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Explaining Colombia - Page 3

No sooner had Gaitan been declared dead than blocks of downtown Bogota were gutted and hundreds killed. In the countryside, one recorded incident would become iconographic of Colombian barbarity: incensed Gaitan supporters decapitated some prominent members of the rival Conservative Party and played soccer with the men's heads in a town plaza.

The following year, a man born Pedro Antonio Marin took up arms in self-defense against the wholesale slaughter by Conservative henchmen of supporters of the rival peasant-backed Liberals who dominated his coffee-growing region.

Marin would later take the name of a labor leader whom government agents beat to death – Manuel Marulanda – and build the FARC, which he cofounded in 1964, from a scraggly hit-and-run communist band into a potent force that by the mid-1990s was overrunning government military outposts.

A taciturn farmer's son with a sixth-grade education, Marulanda was a self-taught master military strategist. Cloistered in the jungle for a half century, he had missed the technological revolution but earned the nickname "Tirofijo," or Sureshot, for his skills with a rifle.

As Latin America's other major rebel movements made peace or met with defeat, Marulanda managed to triple the FARC's size to at least 15,000 fighters and school a new generation of commanders.

They were good students. The FARC now controls perhaps 40 percent of the Colombian countryside. It is a peasant army, its rank-and-file coming almost exclusively from dirt-poor campesino families.

I met a number of FARC leaders after Andres Pastrana, elected president in 1998 on a peace platform, ceded a Switzerland-sized swath of southern Colombia as a free zone, to the insurgency as a condition for beginning talks to end a conflict that over the years has alternately simmered and flared.

The 72-year-old Marulanda refused to grant interviews to mainstream international journalists. He considered us imperialist agents or worse. But we did get to know his senior commanders.

Comandante Ivan Marquez joined the FARC in the 1980s because leftist students in Medellin like himself were being hunted down by death squads. He talked a conciliatory line. Nothing wrong with a market economy as long as the oligarchs allowed some redistribution of wealth in the countryside. There'd been talk of agrarian reform in Colombia for decades but never any action.

One senior cadre emblematic of the FARC's grievances was Jairo Martinez, who said his father and three brothers were all killed the same day during La Violencia by a Conservative gang. Rendered a refugee, he didn't learn to read until he was 16.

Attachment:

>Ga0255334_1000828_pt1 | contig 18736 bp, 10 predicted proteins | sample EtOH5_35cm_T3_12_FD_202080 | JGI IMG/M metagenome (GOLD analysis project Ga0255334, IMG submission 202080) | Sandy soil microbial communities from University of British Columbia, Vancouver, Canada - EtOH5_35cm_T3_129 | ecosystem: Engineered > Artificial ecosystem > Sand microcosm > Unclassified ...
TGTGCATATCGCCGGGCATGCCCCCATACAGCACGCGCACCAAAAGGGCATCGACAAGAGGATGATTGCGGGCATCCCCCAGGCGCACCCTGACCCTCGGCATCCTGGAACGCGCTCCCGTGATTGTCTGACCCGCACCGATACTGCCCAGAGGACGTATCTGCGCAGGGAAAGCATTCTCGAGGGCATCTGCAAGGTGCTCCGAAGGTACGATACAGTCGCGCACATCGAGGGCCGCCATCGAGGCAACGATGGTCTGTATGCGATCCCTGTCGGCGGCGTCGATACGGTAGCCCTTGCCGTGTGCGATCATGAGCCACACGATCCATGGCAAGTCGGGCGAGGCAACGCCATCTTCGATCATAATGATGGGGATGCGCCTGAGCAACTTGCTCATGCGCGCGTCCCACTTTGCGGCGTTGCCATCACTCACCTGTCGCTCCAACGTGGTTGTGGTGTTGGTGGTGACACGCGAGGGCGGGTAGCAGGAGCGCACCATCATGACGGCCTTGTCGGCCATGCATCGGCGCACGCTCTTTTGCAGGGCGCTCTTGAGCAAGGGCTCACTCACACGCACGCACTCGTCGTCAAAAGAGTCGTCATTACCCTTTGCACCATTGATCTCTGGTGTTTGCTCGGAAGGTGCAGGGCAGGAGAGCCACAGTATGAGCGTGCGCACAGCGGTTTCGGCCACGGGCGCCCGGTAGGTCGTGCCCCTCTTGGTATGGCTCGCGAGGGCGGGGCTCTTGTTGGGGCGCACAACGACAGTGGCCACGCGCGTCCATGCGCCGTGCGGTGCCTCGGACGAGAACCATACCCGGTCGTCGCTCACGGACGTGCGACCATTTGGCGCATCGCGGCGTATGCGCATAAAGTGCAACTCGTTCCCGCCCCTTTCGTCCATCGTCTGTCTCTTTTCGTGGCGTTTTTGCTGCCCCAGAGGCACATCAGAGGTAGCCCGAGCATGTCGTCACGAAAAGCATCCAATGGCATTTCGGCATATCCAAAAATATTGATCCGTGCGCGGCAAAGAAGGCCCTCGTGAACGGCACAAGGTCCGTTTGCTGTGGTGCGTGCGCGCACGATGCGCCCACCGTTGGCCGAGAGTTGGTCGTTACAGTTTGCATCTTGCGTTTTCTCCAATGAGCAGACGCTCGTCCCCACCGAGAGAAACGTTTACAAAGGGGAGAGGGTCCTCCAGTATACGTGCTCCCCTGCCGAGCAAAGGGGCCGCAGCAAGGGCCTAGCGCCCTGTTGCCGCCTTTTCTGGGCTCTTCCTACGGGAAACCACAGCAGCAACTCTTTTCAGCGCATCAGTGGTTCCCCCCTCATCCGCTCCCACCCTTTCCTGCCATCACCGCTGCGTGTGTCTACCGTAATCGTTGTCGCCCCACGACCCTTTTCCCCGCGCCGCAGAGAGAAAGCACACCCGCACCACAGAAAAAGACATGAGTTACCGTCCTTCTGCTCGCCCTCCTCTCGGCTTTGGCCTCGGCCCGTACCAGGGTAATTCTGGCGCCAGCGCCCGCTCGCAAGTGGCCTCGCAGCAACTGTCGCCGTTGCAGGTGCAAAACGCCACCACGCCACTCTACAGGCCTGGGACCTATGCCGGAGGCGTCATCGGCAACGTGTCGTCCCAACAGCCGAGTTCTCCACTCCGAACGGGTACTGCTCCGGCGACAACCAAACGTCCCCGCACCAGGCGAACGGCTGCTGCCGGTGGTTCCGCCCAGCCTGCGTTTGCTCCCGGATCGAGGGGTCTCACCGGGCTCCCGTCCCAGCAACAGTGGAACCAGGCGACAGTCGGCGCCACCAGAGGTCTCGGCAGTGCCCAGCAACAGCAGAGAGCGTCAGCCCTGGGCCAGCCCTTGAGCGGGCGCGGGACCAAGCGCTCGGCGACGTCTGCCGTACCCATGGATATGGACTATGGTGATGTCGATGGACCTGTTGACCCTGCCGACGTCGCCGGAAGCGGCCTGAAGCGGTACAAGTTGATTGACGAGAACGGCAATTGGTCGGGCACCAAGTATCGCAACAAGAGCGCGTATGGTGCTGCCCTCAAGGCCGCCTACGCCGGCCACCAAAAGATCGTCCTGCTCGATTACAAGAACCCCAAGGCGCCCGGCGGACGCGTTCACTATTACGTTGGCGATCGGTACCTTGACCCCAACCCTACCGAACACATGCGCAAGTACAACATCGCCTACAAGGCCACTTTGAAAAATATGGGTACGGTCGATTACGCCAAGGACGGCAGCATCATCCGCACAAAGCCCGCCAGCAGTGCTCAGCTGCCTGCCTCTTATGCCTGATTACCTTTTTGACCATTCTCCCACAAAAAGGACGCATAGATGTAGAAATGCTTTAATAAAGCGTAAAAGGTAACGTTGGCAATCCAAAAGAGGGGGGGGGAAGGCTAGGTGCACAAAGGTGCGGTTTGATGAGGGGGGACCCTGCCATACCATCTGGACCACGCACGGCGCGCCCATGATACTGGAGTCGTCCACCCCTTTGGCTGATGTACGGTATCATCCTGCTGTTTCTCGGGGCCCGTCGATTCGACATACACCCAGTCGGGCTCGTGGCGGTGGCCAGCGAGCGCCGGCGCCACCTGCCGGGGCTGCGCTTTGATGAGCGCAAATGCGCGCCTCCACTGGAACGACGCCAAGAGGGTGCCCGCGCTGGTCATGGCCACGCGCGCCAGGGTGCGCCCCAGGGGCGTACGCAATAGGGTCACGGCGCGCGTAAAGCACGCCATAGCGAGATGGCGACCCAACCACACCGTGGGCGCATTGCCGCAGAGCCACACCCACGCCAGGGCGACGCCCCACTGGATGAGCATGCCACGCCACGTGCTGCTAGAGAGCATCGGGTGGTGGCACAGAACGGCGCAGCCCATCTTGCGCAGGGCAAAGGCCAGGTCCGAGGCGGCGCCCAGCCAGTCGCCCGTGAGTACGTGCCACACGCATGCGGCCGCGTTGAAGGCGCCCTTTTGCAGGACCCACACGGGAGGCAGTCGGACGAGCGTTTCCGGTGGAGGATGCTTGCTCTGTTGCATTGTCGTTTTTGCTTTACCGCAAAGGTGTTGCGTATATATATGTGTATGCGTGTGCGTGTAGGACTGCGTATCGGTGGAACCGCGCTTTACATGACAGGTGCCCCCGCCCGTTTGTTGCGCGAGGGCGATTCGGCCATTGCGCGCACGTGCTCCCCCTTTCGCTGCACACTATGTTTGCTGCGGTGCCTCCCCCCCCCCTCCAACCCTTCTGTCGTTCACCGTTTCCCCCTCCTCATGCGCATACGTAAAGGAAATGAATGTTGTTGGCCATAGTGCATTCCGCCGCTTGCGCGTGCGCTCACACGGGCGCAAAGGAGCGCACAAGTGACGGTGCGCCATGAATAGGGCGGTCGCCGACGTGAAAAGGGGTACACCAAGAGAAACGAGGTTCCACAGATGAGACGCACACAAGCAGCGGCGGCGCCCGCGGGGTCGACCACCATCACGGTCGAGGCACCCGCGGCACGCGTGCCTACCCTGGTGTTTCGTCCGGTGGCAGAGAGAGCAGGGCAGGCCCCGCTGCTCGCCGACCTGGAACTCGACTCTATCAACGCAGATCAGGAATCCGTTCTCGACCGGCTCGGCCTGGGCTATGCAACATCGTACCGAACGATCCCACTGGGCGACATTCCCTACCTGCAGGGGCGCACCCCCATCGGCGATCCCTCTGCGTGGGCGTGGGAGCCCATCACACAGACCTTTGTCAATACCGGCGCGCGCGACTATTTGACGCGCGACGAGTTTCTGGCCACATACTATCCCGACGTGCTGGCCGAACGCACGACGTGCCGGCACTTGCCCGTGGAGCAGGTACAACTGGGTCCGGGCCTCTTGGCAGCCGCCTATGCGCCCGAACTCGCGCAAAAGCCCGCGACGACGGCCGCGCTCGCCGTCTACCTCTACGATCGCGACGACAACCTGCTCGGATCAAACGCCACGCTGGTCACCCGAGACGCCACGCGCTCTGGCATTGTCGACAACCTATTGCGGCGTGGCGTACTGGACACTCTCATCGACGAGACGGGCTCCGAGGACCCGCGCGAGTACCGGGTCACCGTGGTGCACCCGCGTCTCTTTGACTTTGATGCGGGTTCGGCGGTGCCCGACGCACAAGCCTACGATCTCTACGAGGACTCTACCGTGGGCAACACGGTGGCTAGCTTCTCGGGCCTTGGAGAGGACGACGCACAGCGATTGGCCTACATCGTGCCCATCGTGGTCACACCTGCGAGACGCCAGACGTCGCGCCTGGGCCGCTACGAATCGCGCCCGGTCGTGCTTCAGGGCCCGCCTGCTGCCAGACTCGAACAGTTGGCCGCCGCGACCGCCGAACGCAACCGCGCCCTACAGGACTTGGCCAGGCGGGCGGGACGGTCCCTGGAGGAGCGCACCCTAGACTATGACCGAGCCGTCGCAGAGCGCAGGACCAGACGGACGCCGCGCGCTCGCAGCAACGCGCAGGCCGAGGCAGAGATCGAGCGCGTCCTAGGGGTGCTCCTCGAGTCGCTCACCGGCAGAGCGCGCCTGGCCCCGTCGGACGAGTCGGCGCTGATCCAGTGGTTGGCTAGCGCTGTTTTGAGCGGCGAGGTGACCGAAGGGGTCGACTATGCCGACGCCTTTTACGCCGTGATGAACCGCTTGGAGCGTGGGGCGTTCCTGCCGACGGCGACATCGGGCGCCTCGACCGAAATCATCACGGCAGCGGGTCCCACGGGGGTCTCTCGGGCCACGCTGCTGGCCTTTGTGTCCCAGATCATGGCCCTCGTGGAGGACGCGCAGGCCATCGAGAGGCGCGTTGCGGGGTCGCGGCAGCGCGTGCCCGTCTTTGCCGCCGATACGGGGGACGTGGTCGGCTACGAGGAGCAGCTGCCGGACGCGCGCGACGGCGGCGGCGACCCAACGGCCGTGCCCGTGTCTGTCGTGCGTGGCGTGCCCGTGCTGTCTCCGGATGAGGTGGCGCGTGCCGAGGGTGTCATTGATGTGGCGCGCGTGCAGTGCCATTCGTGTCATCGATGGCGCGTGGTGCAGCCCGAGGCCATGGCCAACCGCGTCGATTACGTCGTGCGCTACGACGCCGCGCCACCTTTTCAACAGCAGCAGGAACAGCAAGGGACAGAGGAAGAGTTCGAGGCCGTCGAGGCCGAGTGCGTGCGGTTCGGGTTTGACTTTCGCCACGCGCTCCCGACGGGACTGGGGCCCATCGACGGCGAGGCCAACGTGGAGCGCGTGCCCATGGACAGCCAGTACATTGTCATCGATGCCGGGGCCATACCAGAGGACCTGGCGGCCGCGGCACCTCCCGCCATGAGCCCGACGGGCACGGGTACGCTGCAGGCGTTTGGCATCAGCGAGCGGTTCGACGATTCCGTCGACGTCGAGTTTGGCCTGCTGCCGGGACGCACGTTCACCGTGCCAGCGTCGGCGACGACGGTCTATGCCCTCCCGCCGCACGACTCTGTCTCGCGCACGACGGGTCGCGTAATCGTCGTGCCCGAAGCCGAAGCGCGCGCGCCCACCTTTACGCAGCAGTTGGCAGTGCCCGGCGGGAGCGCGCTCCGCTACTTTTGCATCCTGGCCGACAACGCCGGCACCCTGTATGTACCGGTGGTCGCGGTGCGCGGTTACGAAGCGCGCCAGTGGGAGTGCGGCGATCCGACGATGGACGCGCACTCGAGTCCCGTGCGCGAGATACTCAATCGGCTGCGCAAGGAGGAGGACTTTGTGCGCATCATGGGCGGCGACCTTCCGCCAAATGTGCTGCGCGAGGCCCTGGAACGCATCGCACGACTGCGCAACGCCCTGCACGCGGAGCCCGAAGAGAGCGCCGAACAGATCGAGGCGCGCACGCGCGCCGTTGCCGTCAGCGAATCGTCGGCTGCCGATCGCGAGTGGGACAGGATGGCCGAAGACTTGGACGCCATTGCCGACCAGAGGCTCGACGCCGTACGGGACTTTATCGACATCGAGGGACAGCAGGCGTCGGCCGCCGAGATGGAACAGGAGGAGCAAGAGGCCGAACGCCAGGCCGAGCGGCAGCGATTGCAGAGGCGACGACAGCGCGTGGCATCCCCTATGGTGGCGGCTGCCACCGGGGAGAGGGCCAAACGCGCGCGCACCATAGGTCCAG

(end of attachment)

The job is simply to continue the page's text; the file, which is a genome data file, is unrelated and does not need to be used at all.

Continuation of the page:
Jairo would convene townspeople in San Vicente del Caguan, the biggest municipality in the rebel free zone, for bland, doctrinaire lectures. The townspeople dutifully attended, out of fear. The FARC was taxing these people, pressing many into road improvement projects, forcibly recruiting their children. It even ran their priest out of town.

The FARC heralded its mini-state as a "laboratory for peace." But instead of building health clinics and schools and helping farmers, the rebels exploited the free zone for training, for R&R for troops who kept up attacks outside the enclave – and for cocaine production.

These were no Sandinistas. And they were nothing like the quixotic idealists of Colombia’s M-19 rebel movement, whose pyrrhic 1985 takeover of Bogota's Palace of Justice sealed their fate.

Two decades ago, the FARC might have mustered the intellect to create rather than simply destroy. Thousands of fighters demobilized and created a political party, La Union Patriotica. But the party was decimated, some 3,000 members assassinated.

Every rebel leader I spoke with would look at me as if at an ignorant lunatic when I asked if they would lay down their arms as part of a peace agreement.

"The FARC will never give up their weapons. That will take a generation," Álvaro Leyva told me. A Bogotano of aristocratic lineage, Leyva had been the key facilitator in government-rebel peace contacts.

Whatever goodwill existed in its leadership, the FARC is no centrally directed monolith, and its ranks are peppered with resentment, bellicosity, and materialistic opportunists.

In March 1999, a regional front killed three American activists who had been helping indigenous people organize against oil drilling by Occidental Petroleum. Even during peace talks, the FARC refused to halt kidnappings. And while some fronts eschewed direct involvement in the drug trade, others were deep into cocaine production and distribution – in Colombia if not also abroad.

President Pastrana had lost patience and dissolved the free zone. The genial, patrician former TV anchorman had lacked the guile and maybe the guts to deliver on his single-issue platform, and Colombia had only become more lawless.

When my family and I left in July 2000 we could no longer trust the roads. Rather than ship our household goods by land to a Caribbean port we flew them out of Bogota.

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